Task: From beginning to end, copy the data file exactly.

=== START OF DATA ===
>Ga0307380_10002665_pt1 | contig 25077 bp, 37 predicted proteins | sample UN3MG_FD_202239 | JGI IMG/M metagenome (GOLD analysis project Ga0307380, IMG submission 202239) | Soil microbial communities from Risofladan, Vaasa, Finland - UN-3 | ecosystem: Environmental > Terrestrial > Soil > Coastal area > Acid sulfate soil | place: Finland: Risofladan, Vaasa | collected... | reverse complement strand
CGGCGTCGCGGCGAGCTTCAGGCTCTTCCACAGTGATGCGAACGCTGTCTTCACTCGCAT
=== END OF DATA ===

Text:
>Ga0307380_10002665_pt1 | contig 25077 bp, 37 predicted proteins | sample UN3MG_FD_202239 | JGI IMG/M metagenome (GOLD analysis project Ga0307380, IMG submission 202239) | Soil microbial communities from Risofladan, Vaasa, Finland - UN-3 | ecosystem: Environmental > Terrestrial > Soil > Coastal area > Acid sulfate soil | place: Finland: Risofladan, Vaasa | collected... | reverse complement strand
CGGCGTCGCGGCGAGCTTCAGGCTCTTCCACAGTGATGCGAACGCTGTCTTCACTCGCAT